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Health Protocols

Sjögren Syndrome

Signs And Symptoms

“Sicca syndrome” is the term used to describe the main clinical features of Sjögren syndrome: dry eyes (keratoconjunctivitis sicca) and mouth (xerostomia). Sjögren syndrome can affect other lubricating secretions as well, resulting in dryness in the throat, nose, skin, and vagina (Table 1).

Chronic inflammation and other aspects of Sjögren syndrome can further lead to involvement of organs and tissues throughout the body including joints, lungs, kidneys, liver, stomach, and nervous system (Table 2).

Table 1. Signs and Symptoms of Sjögren Syndrome – Sicca Features






sensation of dry eye

sandy/gritty, itchy, burning sensation

redness; blurred vision; eye fatigue

mucinous discharge, “filmy” sensation

intolerance of contact lenses; need for frequent eye drop use

dry mouth/lips

need to drink fluids often to help swallow food

difficulty chewing/swallowing dry foods

difficulty speaking continuously

sore/burning sensation in mouth

difficulty wearing dentures

decreased saliva production

distortion of taste

dry nose, throat, trachea causing dry cough or hoarseness

symptoms of gastritis or pancreatitis

dry skin

vaginal dryness

painful intercourse


inflammation of cornea

red eye

absent or cloudy saliva

dry, reddened tongue and oral mucosa

sticky oral mucosa

fissures of the tongue

periodontal disease

increased risk of dental cavities

parotid (salivary) gland inflammation or enlargement, with possible fever, tenderness, redness, or infection

oral candidiasis (yeast infections)

halitosis (bad breath)

skin rashes


recurrent hives

skin ulcerations

low stomach acid

(Rischmueller 2016; Hajj-ali 2013; Catanzaro 2014; Ichikawa 1981; D'Souza 2014; Pokorny 1991)

Table 2. Extraglandular Manifestations of Sjögren Syndrome


  • -Fatigue
  • -Low-grade fever, night sweats, weight loss, fatigue


  • -Inflammation and fibrosis of the lungs
  • -Thickening or inflammation of the walls of the bronchial airways


  • -Multiple joint pain
  • -Muscle inflammation
  • -Muscle weakness

Kidneys and Urinary Tract

  • -Inability to produce concentrated urine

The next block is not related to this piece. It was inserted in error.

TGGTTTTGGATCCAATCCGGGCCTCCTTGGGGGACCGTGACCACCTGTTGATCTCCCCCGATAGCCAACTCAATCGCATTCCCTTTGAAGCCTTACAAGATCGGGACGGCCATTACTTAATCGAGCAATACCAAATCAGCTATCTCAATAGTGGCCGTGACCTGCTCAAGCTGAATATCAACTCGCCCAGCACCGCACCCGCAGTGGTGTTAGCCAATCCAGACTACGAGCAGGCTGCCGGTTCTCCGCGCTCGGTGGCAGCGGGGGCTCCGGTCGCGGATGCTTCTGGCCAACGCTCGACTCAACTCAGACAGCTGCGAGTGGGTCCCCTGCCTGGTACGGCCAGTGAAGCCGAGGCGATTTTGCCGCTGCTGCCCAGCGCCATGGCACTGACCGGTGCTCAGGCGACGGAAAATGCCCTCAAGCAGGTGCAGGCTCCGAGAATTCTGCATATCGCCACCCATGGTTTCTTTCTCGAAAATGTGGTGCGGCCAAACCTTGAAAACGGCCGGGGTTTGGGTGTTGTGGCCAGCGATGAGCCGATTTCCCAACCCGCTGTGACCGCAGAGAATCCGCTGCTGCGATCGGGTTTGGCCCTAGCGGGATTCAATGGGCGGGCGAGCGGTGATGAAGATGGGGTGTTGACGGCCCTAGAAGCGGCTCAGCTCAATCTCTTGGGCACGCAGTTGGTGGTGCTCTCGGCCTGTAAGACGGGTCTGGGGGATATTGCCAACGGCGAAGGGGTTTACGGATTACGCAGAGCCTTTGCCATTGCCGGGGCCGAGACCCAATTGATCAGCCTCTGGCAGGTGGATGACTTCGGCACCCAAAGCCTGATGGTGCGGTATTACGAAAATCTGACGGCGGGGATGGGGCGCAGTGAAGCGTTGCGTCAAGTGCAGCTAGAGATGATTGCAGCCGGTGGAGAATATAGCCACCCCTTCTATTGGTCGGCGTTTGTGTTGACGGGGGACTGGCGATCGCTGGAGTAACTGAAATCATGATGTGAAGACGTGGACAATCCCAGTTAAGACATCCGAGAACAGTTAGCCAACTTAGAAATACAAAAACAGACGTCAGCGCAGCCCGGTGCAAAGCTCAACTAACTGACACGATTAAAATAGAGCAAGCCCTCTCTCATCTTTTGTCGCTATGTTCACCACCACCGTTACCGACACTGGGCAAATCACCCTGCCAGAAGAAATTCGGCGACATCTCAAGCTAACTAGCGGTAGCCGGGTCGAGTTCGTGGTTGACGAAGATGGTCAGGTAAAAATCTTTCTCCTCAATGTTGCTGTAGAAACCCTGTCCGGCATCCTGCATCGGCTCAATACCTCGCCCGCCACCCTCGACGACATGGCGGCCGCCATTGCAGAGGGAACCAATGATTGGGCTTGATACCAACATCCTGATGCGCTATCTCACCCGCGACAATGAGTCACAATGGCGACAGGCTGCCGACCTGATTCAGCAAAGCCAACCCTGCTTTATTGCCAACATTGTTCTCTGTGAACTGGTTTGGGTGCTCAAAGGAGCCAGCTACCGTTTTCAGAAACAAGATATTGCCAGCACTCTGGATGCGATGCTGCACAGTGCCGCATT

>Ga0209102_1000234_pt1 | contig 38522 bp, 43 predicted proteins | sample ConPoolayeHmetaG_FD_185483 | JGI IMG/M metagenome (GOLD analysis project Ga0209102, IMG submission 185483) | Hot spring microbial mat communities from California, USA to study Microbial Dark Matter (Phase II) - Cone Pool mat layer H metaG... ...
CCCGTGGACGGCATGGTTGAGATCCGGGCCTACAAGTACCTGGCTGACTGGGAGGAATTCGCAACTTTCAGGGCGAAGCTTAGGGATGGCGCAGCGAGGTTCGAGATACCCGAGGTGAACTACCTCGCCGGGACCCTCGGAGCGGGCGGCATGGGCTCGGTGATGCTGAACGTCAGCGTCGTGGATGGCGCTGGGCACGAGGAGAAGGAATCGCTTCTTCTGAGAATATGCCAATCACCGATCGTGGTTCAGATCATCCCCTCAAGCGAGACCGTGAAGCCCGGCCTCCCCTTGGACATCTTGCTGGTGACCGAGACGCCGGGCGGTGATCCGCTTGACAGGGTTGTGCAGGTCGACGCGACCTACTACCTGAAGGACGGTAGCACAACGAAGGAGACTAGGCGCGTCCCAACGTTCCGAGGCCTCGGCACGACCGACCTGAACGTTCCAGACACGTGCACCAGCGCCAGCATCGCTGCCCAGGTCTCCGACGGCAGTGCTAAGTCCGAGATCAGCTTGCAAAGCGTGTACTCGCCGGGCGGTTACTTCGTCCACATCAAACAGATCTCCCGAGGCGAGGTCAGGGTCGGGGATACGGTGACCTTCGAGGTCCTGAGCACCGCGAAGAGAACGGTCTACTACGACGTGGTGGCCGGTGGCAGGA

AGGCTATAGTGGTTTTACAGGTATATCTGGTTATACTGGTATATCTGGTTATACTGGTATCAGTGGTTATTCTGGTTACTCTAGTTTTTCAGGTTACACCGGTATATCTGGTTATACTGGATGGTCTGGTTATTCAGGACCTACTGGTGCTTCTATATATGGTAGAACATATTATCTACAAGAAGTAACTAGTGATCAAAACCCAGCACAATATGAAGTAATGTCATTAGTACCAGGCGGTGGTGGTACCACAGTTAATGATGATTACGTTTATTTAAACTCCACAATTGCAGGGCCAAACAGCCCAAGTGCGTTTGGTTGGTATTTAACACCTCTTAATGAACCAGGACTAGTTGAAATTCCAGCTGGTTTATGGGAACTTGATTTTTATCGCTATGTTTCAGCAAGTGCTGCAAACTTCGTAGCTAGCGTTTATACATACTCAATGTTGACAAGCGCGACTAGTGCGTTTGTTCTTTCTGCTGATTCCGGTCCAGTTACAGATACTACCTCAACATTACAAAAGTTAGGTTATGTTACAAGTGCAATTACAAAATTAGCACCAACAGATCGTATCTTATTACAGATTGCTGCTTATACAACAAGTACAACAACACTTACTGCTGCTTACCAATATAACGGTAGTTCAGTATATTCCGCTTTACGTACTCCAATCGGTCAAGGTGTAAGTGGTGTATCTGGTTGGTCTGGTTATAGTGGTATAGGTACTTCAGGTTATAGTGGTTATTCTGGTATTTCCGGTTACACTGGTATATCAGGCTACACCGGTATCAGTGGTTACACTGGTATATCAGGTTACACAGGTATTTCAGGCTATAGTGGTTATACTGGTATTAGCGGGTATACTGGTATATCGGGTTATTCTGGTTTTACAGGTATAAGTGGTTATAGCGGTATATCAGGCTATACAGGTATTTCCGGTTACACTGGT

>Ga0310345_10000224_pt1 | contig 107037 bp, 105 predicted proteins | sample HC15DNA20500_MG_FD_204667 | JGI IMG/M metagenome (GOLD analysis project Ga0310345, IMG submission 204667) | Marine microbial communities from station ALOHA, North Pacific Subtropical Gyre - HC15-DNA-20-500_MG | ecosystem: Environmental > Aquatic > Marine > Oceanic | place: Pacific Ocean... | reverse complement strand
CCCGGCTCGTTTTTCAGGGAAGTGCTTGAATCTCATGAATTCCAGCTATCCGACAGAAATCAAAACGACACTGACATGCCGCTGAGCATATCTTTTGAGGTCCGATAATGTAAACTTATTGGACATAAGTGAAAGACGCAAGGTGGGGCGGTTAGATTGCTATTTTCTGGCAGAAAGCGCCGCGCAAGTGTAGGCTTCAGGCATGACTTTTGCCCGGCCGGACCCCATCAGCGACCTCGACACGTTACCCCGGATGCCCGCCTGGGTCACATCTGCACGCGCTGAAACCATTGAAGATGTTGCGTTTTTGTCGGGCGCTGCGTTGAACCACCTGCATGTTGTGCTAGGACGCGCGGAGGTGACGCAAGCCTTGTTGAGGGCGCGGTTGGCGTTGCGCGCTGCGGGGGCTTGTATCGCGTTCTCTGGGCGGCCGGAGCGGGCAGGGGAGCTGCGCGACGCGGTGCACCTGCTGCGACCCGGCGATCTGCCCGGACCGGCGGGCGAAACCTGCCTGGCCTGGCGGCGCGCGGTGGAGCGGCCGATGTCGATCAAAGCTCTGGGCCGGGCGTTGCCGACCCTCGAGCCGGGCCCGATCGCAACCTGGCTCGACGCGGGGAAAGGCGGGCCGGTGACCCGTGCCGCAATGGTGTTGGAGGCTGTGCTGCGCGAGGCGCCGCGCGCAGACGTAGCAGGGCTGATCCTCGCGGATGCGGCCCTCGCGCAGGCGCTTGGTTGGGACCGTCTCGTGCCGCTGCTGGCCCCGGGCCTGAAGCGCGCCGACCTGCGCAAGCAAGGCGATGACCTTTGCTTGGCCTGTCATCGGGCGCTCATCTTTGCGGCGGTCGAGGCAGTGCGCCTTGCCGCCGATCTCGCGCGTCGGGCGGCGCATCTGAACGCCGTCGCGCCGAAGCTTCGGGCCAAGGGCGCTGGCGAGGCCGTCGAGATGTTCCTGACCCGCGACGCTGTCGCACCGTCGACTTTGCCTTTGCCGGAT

• -Systemic acidosis with high urine pH
  • -Weakness caused by potassium loss
  • -Urinary urgency
  • -Kidney stones


  • -Enlarged liver
  • -Autoimmune hepatitis


  • -Peripheral neuropathy
  • -Brain white matter lesions
  • -Lesions that resemble multiple sclerosis
  • -Pain or tingling sensation (paresthesia)

Skin and Vascular

  • -Dry skin related to nervous system impairment
  • -Venous blood clots


  • -Acid reflux
  • -Gastritis
  • -Symptoms of irritable bowel syndrome (eg, abdominal pain, diarrhea, constipation, bloating)

(Mariette 2016; Rischmueller 2016; Tobon 2012; Kurien 2017; Kim-Lee 2015; Stalenheim 1997; Vrethem 1990; Colafrancesco 2015; Aasarod 2000; Arman 2017; Kaplan 2002; Chung 2014; Volter 2004; Catanzaro 2014)

Sjögren Syndrome and Risk of Lymphoma

The risk of non-Hodgkin’s lymphoma in people with primary Sjögren syndrome is 10 to 15 times higher than in the general population (Ferro 2016; Nezos 2015). Approximately 5% of primary Sjögren patients develop lymphoma, and most cases are B-cell non-Hodgkin’s lymphoma (Barone 2016).

The reasons for increased lymphoma risk in those with Sjögren syndrome are not precisely known. However, more severe Sjögren syndrome appears to be associated with greater lymphoma risk (Baecklund 2014; Yadlapati 2016).

Most non-Hodgkin’s lymphoma in Sjögren patients develops as mucosa-associated lymphoid tissue (MALT) lymphoma. This type of lymphoma frequently affects organs where Sjögren syndrome is active, especially the salivary glands. Other mucosal surfaces can be affected, including those in the eyes, stomach, and lungs (Rischmueller 2016; Mariette 2016).

Sjögren patients should be carefully evaluated and monitored for lymphoma. Recurrent or persistent swelling of the salivary glands should be brought to the attention of a healthcare provider right away (Andola 2016; Jonsson 2012). Other signs and symptoms include unexplained fever, night sweats, fatigue, unexplained weight loss, itchy skin, and reddened areas on the skin (NIH 2016a; Ferro 2016; Aktan Kosker 2013).

More information is available in the Lymphoma protocol.